This study was designed to determine whether POBF is strictly an index of pulsatile choroidal blood flow. We compared POBF with colour Doppler imaging (CDI) (Siemens Quantum 2000, Siemens Medical System, Issaquah, Washington, USA; 7.5 MHz linear phase transducer) recordings of blood flow velocities in the central retinal, posterior ciliary and ophthalmic arteries in healthy adults. The vessels being examined by CDI supply the retina, choroid and entire globe, which allows us to evaluate any association between POBF and the three separate areas of ocular perfusion.
For this prospective study, 22 normal eyes from 3 men and 8 women of age ranging from 19 to 60 years (mean 33 years) were recruited at the Indiana University School of Medicine, Department of Ophthalmology, Indianapolis, Indiana, USA. Volunteer subjects were healthy, and had no history of ocular or systemic diseases. None of the subjects were using topical or systemic medication at the time of the study. Before participation in the study, subjects signed informed consent to procedures reviewed and approved by an institutional review board at the Indiana University School of Medicine. All experimental procedures conformed to the tenets of the Declaration of Helsinki. In this exploratory pilot study, a sample size of 22 was hypothesised to provide sufficient statistical power to prospectively investigate the correlations between CDI and POBF.
All subjects underwent separate IOP measurements using the Goldmann applanation tonometer (GAT) and the POBF tonograph. After instillation of a topical anaesthesia drop, the pneumotonometer was applanated on the central cornea for five sinusoidal cycles lasting 5–10 s. Patients were studied while seated after resting for 10 min.
CDI was performed on the ophthalmic, central retinal (CRA) and temporal short posterior ciliary arteries (TSPCAs), while subjects comfortably reclined at a 60° angle. Peak systolic velocity (PSV) and end diastolic velocity (EDV) were recorded from each vessel. Additionally, resistive index ((PSV−EDV)/PSV) was calculated for each vessel. To examine the ophthalmic artery, the sample volume was oriented nasally and superior to the optic nerve, just lateral to and abutting the visible hyporeflective stripe representing the nerve. The CRA was anterior to the optic nerve: the sample volume was placed about 3 mm behind the surface of the optic disc. The TSPCA was temporal to the optic nerve shadow. As the posterior ciliary arteries are smaller than 200 μm, it is not always possible to resolve individual vessels. Nevertheless, the presence of coloured pixels in this region and the characteristic Doppler spectrum obtained from them confirmed the presence of posterior ciliary artery flow. All POBF and CDI measurements for the entire study population were performed by a single operator, to ensure consistency in measurement. The time between POBF and CDI measurements was 15 min.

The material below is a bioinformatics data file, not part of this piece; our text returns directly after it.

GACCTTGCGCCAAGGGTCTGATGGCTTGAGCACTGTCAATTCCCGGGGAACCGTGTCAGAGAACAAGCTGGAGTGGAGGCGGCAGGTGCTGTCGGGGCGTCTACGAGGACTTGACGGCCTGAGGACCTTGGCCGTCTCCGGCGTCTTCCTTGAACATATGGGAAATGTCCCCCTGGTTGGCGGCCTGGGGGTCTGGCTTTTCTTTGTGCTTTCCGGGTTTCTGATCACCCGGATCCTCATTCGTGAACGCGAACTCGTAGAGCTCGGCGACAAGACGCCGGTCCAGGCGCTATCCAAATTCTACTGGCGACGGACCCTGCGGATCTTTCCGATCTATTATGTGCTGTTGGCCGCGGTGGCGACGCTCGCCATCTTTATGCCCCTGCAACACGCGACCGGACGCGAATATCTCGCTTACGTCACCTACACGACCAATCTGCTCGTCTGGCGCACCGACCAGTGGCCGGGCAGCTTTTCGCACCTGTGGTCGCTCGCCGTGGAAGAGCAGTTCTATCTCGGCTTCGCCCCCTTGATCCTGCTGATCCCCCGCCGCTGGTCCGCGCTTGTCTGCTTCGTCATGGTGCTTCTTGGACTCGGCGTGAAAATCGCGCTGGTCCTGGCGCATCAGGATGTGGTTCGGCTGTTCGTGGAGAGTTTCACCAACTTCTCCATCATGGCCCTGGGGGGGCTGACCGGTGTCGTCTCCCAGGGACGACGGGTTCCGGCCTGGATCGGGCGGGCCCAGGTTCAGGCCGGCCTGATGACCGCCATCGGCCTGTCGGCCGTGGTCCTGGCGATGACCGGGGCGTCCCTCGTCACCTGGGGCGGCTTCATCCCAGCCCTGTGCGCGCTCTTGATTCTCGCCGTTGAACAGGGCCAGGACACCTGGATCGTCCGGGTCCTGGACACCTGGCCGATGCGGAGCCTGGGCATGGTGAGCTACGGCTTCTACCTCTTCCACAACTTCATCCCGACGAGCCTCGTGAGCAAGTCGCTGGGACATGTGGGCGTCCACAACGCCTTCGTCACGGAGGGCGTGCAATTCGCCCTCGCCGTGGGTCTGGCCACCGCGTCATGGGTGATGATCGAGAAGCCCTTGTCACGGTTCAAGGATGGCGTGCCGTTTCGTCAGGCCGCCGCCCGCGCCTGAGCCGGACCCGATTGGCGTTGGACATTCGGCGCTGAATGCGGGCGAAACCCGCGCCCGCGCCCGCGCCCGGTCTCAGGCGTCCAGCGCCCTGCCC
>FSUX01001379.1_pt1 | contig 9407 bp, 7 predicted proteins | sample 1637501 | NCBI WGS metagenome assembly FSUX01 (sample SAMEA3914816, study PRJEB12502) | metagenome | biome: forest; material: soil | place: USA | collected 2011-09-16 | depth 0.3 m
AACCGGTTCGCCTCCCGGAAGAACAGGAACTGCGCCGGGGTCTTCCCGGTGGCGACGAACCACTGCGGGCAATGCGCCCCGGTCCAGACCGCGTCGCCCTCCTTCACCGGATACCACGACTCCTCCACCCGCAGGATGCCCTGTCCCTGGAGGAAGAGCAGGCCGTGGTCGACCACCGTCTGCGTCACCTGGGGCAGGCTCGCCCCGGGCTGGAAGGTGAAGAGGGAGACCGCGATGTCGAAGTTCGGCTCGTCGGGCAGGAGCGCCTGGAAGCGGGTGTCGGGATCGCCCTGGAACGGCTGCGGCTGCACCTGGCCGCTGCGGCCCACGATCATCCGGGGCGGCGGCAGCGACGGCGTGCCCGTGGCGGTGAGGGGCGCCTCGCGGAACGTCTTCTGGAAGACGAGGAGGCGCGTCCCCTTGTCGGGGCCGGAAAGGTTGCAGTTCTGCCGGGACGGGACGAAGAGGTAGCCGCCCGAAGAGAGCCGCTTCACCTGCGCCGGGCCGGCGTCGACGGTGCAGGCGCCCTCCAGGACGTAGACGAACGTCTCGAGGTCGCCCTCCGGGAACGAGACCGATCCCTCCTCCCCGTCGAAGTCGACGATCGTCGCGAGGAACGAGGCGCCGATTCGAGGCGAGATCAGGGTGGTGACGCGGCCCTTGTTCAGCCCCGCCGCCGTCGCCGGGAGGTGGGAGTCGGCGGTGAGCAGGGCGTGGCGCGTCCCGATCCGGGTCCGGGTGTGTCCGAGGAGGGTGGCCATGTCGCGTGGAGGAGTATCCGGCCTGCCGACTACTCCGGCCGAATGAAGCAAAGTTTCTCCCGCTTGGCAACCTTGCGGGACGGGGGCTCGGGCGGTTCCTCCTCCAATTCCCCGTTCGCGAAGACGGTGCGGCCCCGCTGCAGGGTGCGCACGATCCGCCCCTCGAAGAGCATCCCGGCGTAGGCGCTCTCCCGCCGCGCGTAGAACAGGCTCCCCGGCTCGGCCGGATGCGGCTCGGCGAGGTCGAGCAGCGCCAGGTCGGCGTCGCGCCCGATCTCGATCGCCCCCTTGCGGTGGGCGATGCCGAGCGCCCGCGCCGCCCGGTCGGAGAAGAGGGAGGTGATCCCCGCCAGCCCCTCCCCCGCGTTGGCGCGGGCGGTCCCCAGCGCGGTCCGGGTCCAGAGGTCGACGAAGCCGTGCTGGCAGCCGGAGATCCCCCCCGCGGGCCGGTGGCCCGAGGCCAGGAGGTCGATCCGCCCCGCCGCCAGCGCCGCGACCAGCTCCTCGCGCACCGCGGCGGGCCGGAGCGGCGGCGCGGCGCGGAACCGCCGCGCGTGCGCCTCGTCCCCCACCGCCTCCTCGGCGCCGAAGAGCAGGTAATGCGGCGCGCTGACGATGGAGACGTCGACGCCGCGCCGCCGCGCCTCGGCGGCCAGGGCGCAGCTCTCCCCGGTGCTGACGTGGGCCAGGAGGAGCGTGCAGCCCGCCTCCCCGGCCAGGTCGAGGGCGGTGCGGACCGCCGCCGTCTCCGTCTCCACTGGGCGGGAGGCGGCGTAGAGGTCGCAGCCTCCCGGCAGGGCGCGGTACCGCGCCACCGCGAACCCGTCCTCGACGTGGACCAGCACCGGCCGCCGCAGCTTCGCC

IOP measured with the POBF correlated closely with that measured by GAT (r=0.901, p<0.001) (fig 11).).
The mean (SD) IOP was 14.9 (3.1) mm Hg using the POBF and 14.4 (2.2) mm Hg using GAT. The mean (SD) pulse amplitude was 2.2 (0.7) mm Hg (range 1.3–4.4), and POBF 744 (219) μl/min (range 401–1175).
POBF correlated significantly with PSV of the CRA (r=0.56, p=0.007) and the TSPCA (r=0.48, p=0.023) (table 11).). POBF also correlated with the resistance index of the TSPCA (r=0.45, p=0.04; table 11).). There was non‐significant correlation of POBF with the resistance index within the CRA (r=0.41, p=0.057; table 11).). CDI pulse amplitude (PSV−EDV) within the CRAs and TSPCAs correlated significantly with POBF (r=0.60, p=0.003 for CRA and r=0.54, p=0.01 for the short posterior ciliary artery; table 11;; ;figsfigs 2 and 33).). Neither PSV nor pulse amplitude within the TSPCAs and CRAs correlated with each other.